'Mike Tyson: Undisputed Truth' Shows Off The Softer, Weirder Side Of The Boxing Great
There is more to boxing great and controversial celebrity Mike Tyson's than just TKOs and prize fighting. What you ask? Try gazelle metaphors, sci-fi references, and Mitt Romney hang-ups.
In his one-man show, Mike Tyson: Undisputed Truth, playing at Pantages this weekend Tyson reveals intimate details about his life, celebrity, and childhood. The production, directed by Spike Lee, penned by Kiki Tyson, and performed by Mike Tyson himself, is undoubtedly a must-see for boxing aficionados that will be given an unapologetic, often humorous entre into the mind and life of a fighting legend.
For scrutinizing seasoned theatre-goers, the production is certainly not a masterpiece (not that it claims to be), but it is a compelling stage-piece. Mike Tyson: Undisputed Truth bears the markers of a production that is not delivered by a professional actor, but that is part of its charm. Attendees can expect to witness a larger-than life primary source warmly discuss the paradigms and chance-circumstances that, quite literally through through sheer brute force, made Tyson who he is. Set to a backdrop of Lee's nostalgic, but fascinating photos and film, Mike Tyson: Undisputed Truth is a raw, eye-opening look at the opposing dichotomies of an extraordinary life.
Seasoned theatre goers probably stopped reading this review at the phrase "one-man show" because Los Angeles gets more than its fare share of self-indulgent one-man (or woman) theatrical productions that decry bad childhoods, drugs, addiction, rehab, and of course, eventual full-circle redemptive delivery via biopic stage production. We get so many of these productions that they have become the nag of our local theatre community—one that is frequently avoided for the simple fact that it sucks to sit through what essentially boils down to a therapy session for the performer.
Mike Tyson: Undisputed Truth, however, is quite different from the run-of-the-mill solo sob-story. Yes, Tyson talks about an impoverished childhood and drugs and prison and violence and rehab and the whole gamut of tragedy, including the deaths of several beloved family members. But what makes Tyson's performance inherently different is that he isn't self-pitying or whiny or looking for acceptance. He works the stage warmly and graciously, wholly unfettered by pretentiousness. Tyson's delivery is not perfect, but his uniquely-honed personality shines through an undeniable stage presence marked by humor and earnest simplicity.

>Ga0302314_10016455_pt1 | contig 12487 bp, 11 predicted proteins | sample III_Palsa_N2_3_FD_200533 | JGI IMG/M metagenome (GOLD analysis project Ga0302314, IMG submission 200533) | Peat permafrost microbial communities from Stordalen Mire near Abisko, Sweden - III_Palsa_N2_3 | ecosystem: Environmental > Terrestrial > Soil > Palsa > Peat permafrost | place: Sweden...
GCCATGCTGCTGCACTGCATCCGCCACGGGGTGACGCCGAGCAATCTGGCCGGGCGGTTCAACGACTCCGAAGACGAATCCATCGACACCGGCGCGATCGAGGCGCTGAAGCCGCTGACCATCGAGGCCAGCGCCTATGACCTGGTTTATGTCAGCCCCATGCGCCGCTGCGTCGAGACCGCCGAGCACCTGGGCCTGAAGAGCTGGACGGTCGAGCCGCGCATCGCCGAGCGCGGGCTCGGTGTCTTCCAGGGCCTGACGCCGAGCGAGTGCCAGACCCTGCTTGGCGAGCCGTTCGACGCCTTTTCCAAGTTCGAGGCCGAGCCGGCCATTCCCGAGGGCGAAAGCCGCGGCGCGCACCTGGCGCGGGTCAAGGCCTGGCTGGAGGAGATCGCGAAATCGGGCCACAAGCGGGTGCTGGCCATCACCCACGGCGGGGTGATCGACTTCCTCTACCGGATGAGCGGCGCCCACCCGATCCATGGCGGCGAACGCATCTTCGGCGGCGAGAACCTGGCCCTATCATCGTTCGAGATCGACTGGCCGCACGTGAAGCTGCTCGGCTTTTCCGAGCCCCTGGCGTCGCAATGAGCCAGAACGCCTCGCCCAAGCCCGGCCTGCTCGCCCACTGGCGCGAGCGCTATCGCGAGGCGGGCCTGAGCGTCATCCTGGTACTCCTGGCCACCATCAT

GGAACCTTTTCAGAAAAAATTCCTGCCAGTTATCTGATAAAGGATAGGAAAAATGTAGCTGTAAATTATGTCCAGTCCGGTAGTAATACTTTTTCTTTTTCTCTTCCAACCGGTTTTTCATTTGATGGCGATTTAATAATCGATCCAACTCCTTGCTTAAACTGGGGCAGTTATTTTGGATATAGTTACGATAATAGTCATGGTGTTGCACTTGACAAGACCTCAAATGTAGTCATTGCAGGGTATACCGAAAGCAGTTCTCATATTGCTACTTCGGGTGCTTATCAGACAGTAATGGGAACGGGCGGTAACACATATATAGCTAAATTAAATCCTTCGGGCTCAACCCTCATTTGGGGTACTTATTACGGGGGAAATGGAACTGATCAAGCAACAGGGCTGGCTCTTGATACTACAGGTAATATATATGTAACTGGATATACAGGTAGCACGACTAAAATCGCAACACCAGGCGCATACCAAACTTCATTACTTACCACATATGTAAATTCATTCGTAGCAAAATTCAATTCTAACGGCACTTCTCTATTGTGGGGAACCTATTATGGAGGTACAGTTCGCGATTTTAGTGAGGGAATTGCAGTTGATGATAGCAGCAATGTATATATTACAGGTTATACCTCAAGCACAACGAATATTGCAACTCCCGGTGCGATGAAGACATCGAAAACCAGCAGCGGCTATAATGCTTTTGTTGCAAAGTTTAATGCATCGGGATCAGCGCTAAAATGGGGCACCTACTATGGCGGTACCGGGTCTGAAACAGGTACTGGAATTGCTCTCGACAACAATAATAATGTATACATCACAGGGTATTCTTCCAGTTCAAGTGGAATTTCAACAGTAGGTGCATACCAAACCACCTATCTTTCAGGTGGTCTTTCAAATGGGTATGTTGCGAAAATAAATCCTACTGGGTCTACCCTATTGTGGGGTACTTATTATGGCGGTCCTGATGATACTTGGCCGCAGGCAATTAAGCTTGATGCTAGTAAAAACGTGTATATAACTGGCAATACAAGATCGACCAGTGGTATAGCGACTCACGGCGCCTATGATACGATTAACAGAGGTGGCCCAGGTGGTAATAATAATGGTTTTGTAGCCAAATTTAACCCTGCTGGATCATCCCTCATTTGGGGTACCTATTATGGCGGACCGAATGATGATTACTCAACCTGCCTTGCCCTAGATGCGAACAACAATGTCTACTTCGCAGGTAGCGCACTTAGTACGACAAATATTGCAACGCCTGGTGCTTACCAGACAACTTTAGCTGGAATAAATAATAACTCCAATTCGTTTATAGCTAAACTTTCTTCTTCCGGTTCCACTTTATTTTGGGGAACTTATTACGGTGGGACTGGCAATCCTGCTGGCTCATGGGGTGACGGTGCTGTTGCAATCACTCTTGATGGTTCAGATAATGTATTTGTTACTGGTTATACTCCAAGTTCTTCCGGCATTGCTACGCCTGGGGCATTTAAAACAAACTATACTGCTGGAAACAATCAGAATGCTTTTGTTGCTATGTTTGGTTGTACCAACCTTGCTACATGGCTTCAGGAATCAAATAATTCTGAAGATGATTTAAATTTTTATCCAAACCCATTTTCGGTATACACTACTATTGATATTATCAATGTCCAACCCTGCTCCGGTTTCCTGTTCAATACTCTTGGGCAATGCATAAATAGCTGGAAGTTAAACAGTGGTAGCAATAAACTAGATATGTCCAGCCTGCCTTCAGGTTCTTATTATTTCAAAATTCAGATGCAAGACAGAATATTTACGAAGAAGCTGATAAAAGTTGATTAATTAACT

The biographic script follows a simple chronological birth-to-present timeline that makes ample room for the Tyson to reminisce and reveal otherwise unknown sentiments. The narrative moves well and Tyson's tells a good story. Highlights include his lithe impressions of what he calls 'Pre-Matrix Brad Pitt' (essentially, what Tyson believes Pitt was like prior to knowing that he is in reality in a Matrix-style matrix) Don King, Mitt Romney and gazelles. He waxes beautifully over his life in Brownsville as a child, trainer Cus D'Amato, his family, and getting a visit from Mrs. Brady (Florence Henderson) while in prison for a rape conviction. Stark contrasts emerge that pit wealth against poverty; love against hate; and socially-sanctioned fighting against unsanctioned violence. It is hard not to ponder post-show the incongruent quandary of the crazed reputation that precedes Tyson to the stage after seeing how he adoringly coos over his pet pigeons — fragile creatures that are unlovingly dismissed by most.
Staging elements are few for this production. There is no playbill or set to speak of beyond Lee's lovely montages, but Tyson's personality is big enough to fill the stage-space sans accessories. Lee's direction is modest, minimalist, and always lets Tyson's gift for story-telling lead the performance.